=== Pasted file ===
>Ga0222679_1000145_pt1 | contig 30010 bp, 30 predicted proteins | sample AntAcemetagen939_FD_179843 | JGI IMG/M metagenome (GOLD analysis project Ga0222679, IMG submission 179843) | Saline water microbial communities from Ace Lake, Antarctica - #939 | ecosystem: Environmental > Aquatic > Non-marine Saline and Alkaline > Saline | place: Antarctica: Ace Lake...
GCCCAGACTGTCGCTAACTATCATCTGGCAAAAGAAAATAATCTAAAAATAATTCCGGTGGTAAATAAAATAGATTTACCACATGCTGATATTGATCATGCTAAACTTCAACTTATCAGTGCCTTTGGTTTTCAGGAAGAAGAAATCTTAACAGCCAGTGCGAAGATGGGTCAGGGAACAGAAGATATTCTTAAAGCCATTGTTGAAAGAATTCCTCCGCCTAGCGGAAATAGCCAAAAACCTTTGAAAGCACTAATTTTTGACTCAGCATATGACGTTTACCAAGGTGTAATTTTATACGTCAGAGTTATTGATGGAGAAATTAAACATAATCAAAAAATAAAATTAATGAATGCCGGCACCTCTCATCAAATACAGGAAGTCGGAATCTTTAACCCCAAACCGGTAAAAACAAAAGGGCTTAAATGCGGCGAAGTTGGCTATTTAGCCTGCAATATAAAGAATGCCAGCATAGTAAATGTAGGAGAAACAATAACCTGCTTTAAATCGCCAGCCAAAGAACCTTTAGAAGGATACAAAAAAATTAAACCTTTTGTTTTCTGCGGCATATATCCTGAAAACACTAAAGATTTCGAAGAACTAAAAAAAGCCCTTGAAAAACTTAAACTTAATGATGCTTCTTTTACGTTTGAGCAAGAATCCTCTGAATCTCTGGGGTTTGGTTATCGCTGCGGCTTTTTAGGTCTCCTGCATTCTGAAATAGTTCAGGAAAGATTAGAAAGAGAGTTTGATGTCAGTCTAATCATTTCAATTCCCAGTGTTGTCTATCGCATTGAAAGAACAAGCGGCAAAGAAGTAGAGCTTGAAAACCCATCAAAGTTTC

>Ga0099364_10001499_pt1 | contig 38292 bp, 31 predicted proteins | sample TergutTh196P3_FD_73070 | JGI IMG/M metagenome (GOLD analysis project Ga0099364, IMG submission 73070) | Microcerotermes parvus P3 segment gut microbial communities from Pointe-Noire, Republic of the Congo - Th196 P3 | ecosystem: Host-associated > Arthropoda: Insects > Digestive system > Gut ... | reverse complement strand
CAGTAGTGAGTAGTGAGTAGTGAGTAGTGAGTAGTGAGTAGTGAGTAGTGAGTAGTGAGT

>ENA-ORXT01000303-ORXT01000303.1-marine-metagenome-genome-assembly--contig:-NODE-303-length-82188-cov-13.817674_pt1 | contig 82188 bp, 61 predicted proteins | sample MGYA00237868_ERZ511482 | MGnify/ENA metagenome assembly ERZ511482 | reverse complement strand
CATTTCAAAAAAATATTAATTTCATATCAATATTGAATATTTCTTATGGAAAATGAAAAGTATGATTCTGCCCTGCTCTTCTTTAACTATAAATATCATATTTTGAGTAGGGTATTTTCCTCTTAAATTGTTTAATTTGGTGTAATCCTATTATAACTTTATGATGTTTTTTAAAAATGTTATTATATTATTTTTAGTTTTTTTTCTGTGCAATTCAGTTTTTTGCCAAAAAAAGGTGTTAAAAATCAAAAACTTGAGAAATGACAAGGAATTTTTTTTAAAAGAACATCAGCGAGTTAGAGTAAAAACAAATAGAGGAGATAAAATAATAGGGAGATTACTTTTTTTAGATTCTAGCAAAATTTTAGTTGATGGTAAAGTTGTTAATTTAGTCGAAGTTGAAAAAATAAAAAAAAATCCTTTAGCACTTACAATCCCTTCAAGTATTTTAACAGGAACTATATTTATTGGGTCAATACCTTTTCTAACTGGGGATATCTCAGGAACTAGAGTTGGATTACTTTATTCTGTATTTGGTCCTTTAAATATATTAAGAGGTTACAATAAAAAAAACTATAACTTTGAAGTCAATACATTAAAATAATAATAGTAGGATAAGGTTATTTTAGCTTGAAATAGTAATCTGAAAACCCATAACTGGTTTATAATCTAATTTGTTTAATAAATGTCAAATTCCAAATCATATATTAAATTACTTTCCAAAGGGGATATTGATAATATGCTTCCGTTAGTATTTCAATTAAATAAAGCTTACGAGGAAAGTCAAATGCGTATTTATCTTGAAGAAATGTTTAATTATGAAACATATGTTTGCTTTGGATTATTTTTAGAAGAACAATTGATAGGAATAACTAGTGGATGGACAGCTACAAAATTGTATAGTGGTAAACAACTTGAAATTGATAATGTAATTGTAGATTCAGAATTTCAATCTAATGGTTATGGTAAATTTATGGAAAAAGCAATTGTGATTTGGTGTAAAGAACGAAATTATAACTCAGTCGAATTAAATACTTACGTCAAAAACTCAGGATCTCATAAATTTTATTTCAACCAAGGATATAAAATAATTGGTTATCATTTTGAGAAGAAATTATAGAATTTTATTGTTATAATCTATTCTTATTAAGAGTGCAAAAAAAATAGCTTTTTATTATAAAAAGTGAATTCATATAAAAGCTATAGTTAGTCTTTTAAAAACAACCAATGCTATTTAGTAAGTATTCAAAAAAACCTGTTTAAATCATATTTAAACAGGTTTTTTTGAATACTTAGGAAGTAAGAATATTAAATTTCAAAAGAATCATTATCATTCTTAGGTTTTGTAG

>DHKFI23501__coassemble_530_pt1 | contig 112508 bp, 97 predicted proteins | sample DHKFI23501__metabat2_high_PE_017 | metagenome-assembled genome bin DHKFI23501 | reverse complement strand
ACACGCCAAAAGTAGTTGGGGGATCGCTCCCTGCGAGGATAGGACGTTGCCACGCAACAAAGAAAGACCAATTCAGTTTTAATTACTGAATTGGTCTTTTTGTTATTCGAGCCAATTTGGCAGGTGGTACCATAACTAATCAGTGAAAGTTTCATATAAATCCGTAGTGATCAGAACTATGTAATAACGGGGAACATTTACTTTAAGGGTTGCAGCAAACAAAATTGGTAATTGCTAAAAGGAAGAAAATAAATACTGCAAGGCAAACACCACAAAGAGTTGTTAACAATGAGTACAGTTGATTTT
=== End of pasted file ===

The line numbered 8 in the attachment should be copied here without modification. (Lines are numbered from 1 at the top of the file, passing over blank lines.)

ACACGCCAAAAGTAGTTGGGGGATCGCTCCCTGCGAGGATAGGACGTTGCCACGCAACAAAGAAAGACCAATTCAGTTTTAATTACTGAATTGGTCTTTTTGTTATTCGAGCCAATTTGGCAGGTGGTACCATAACTAATCAGTGAAAGTTTCATATAAATCCGTAGTGATCAGAACTATGTAATAACGGGGAACATTTACTTTAAGGGTTGCAGCAAACAAAATTGGTAATTGCTAAAAGGAAGAAAATAAATACTGCAAGGCAAACACCACAAAGAGTTGTTAACAATGAGTACAGTTGATTTT